Budget expectations: RSS offshoots want more money for farmers, small businesses
These offshoots, which work with labour unions, small enterprises and farmers, have demanded monies for strengthening indigenous production, public health and education.india Updated: Jan 26, 2018 22:20 IST
The offshoots of the Rashtriya Swayamsevak Sangh (RSS) want the government to increase budgetary allocation for sectors such as agriculture and the small and medium enterprises and focus on removing inequalities and creating jobs.
In their wish-list ahead of the budget that will be presented on February 1, these offshoots that work with labour unions, small enterprises and farmers, have demanded monies for strengthening indigenous production, public health and education.
The RSS’s ideology forms the bedrock of the ruling Bharatiya Janata Party but its offshoots have not demurred from taking on the BJP-led government for some its economic and labour policies.
Outfits such as the Bharatiya Mazdoor Sangh (BMS), which have criticised the government for trying to amend the labour laws by replacing permanent jobs with contractual engagement, want the “mismatch between spending on social sector versus focussing on growth indicators” to be erased.
“The thrust is on growth and we are getting carried away by rating agencies, while what we need is spending more on farmers, labour sector and the common man,” CK Saji Narayanan, president of the BMS, said.
He said successive governments have reduced spending on the social sector, which does not bode well for the masses.
“We are not against the government for focussing more on banks and helping them with issues such as NPAs, but it must also assess why 73% of the total wealth is still concerned by 1% of the population,” he said.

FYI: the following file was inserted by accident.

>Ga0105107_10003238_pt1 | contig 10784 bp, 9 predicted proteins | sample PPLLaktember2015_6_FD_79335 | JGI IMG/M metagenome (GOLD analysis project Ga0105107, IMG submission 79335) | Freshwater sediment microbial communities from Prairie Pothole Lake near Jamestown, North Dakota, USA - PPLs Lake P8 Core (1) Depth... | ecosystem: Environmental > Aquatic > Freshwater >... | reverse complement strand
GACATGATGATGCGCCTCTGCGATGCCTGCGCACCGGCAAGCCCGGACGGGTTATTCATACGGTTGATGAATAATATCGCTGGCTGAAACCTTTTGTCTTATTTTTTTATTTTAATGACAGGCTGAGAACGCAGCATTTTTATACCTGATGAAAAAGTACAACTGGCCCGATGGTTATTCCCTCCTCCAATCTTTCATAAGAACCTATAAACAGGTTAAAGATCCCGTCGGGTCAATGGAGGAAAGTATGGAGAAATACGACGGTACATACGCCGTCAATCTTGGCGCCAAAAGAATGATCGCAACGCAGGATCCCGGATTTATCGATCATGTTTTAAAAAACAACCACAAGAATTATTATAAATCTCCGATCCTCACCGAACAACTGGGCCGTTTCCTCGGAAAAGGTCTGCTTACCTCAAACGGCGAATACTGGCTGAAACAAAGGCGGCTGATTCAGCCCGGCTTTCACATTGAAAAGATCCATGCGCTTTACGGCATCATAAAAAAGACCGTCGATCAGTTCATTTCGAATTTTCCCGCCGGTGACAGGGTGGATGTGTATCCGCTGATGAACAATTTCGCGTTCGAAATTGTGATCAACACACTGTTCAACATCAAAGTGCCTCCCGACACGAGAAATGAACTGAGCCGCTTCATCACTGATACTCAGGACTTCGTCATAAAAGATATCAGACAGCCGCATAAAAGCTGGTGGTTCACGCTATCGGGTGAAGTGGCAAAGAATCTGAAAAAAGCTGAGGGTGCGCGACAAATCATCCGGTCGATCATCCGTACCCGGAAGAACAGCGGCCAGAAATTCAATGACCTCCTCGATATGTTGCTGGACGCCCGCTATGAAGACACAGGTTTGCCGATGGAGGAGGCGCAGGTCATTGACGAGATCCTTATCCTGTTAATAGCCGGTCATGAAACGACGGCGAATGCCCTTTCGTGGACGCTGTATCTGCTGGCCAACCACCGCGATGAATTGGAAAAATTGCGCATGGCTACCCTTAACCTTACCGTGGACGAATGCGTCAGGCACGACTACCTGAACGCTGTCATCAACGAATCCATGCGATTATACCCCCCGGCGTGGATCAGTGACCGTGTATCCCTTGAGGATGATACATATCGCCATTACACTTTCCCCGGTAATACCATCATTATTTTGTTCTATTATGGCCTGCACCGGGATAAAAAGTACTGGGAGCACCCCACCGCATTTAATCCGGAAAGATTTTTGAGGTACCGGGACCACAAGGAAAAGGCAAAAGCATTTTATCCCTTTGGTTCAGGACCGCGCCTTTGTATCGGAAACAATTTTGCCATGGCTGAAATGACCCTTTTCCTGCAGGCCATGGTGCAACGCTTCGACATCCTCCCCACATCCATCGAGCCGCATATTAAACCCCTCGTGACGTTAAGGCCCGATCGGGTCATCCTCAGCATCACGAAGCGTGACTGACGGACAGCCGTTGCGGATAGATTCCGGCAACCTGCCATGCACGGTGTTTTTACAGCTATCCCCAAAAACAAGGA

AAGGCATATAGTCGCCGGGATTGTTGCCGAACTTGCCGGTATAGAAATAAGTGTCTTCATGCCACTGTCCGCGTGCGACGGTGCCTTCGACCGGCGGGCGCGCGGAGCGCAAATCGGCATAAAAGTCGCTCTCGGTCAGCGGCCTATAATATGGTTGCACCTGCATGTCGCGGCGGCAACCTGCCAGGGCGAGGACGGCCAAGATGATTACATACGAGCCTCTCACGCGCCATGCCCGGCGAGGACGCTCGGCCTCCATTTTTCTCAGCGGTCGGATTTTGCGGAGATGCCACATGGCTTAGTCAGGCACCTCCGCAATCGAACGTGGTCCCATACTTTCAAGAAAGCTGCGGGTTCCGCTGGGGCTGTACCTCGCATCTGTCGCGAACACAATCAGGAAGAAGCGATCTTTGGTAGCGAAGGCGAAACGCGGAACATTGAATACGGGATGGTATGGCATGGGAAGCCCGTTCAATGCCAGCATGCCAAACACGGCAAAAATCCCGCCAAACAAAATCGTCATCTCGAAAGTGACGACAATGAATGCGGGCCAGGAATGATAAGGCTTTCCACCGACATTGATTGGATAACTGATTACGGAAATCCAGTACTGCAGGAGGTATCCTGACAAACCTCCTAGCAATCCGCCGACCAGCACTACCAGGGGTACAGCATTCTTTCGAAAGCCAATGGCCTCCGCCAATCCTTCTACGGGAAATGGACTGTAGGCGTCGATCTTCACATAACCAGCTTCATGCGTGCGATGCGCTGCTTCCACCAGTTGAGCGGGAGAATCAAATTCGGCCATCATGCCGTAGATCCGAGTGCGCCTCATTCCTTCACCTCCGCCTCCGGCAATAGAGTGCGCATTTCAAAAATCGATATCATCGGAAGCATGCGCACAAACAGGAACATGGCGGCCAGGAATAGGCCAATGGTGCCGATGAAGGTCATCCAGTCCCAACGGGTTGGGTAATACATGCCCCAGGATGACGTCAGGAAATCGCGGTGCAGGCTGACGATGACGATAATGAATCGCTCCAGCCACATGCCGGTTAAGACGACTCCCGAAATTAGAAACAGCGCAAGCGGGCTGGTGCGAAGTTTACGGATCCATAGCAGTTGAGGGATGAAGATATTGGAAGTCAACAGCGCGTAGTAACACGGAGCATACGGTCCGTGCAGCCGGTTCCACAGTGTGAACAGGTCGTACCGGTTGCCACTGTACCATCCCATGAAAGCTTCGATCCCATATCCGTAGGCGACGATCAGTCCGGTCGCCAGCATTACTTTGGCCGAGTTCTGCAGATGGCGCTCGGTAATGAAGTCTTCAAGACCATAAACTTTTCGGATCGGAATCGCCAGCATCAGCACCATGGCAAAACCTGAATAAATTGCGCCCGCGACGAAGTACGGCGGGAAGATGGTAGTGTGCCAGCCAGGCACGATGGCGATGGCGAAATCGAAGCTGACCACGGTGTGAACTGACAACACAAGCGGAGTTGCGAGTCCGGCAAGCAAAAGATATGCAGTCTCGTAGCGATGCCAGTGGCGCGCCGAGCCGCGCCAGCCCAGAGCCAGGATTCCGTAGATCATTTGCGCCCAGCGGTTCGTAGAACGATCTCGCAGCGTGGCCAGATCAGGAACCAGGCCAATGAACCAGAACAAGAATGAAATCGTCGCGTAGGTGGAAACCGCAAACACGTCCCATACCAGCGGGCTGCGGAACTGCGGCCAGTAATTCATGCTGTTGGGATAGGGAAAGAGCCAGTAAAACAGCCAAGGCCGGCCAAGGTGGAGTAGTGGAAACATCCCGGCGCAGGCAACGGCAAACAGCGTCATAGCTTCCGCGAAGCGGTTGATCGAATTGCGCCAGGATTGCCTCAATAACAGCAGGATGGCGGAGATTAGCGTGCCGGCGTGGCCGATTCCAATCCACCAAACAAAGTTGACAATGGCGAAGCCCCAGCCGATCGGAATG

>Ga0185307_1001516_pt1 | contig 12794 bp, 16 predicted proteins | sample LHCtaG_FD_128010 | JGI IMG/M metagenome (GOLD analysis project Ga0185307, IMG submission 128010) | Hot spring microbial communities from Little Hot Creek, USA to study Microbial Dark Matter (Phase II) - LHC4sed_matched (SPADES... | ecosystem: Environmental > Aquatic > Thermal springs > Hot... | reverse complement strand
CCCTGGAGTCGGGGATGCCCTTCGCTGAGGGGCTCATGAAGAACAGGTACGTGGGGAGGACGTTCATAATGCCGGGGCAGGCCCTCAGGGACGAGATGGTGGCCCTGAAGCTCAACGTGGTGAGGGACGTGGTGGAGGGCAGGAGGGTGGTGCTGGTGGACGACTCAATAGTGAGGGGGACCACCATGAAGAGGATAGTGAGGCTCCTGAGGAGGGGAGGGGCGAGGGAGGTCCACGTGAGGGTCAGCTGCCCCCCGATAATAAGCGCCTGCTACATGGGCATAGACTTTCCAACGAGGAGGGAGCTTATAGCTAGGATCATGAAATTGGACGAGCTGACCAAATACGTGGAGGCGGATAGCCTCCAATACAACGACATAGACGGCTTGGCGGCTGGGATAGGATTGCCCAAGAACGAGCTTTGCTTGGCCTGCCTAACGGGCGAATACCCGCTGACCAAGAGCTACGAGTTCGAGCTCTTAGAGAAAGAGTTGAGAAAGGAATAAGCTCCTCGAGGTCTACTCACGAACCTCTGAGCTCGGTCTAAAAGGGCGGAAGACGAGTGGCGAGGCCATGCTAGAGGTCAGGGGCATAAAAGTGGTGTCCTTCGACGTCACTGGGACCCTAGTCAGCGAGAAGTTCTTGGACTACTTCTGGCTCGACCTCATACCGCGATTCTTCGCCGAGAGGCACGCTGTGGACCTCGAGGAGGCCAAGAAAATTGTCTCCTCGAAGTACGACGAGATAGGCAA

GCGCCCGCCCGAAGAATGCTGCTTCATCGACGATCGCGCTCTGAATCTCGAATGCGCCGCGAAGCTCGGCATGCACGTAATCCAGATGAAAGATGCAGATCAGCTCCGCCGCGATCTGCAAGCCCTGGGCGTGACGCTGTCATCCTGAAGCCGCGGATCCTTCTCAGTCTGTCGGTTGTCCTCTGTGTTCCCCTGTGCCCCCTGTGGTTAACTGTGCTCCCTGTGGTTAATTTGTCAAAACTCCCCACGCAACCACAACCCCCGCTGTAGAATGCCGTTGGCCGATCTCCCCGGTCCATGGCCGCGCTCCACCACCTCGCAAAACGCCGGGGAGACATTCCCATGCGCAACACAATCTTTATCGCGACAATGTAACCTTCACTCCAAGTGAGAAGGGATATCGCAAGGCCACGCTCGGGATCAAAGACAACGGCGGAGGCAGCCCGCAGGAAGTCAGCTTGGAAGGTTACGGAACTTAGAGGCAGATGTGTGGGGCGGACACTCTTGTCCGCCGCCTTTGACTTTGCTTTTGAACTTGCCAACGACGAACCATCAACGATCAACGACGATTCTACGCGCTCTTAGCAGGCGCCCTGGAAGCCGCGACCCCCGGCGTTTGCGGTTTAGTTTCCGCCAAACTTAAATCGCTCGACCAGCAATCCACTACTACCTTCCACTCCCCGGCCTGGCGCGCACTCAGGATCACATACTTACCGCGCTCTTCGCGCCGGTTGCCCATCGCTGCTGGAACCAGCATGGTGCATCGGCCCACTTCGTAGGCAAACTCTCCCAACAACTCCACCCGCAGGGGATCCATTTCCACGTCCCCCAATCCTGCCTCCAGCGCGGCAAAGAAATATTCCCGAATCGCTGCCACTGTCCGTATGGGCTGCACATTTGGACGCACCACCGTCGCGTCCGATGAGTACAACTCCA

Agrarian crisis, manifested through farmer suicides and protests, are areas of concern that call for attention, the RSS has noted.
It has cautioned the government that unless it makes amends, farmer’s discontent could impact the electoral outcome in Rajasthan and Madhya Pradesh just as it was perceived to have done in Gujarat where the ruling BJP’s seat share came down from 115 to 99.
RSS chief Mohan Bhagwat made a pointed reference to farm crisis in his annual Dusshera speech last year.
“Farmers are in pain today. He is depressed after facing the onslaught of floods and droughts, export-import policy, meagre pricing, mounting loans…,” he said.
Bhagwat also dubbed writing off bank loans to farmers a temporary measure that won’t solve the problem.
The Bharatiya Kisan Sangh (BKS) wants the government to have a separate “rural budget” that will have a component which can be allocated to gram sabhas.
“Rural budget should have provisions for irrigation, power, animal rearing, cooperatives etc because when money is allocated separately there is a little account of where it is spent,” general secretary of the BKS Badri Narayan Chaudhary said.
“The government should also incentivise animal and cattle rearing as it creates employment and reduces dependence on chemical fertilizers and pesticides,” he added.
The BKS also demanded an allocation to create storage facilities for produce in each of the 127 small agro-climatic zones, increase the ratio of the central government’s share in schemes where both the state as well as the Union government are required to chip in, and preventing lapsed funds from being returned.
The farmers’ body also wants agriculturists to be able to decide the price of their produce through auction at markets.
“If a farmer’s produce is of a certain quality that is assessed to be better than the rest, they should not have to sell it the minimum support price; there should be a system of an auction,” Chaudhary said.
The Swadeshi Jagran Manch (SJM), another Sangh affiliate which ran a campaign against the import of Chinese goods, wants the government to create an enabling environment for the small and medium sectors.
Incentives for the micro, small and medium enterprises sector and sunrise sectors such as the solar and telecom industry, that it says create employment.
“India focusses too much on a GDP-centric growth model, even though inequality and poverty are major problems. Even at Davos, the question of inclusive growth was raised. The focus should be on incentivising job creation. Just as corporates get concessions, MSMEs should be incentivised to create employment,” Ashwani Mahajan, national co-convenor of the SJM, said.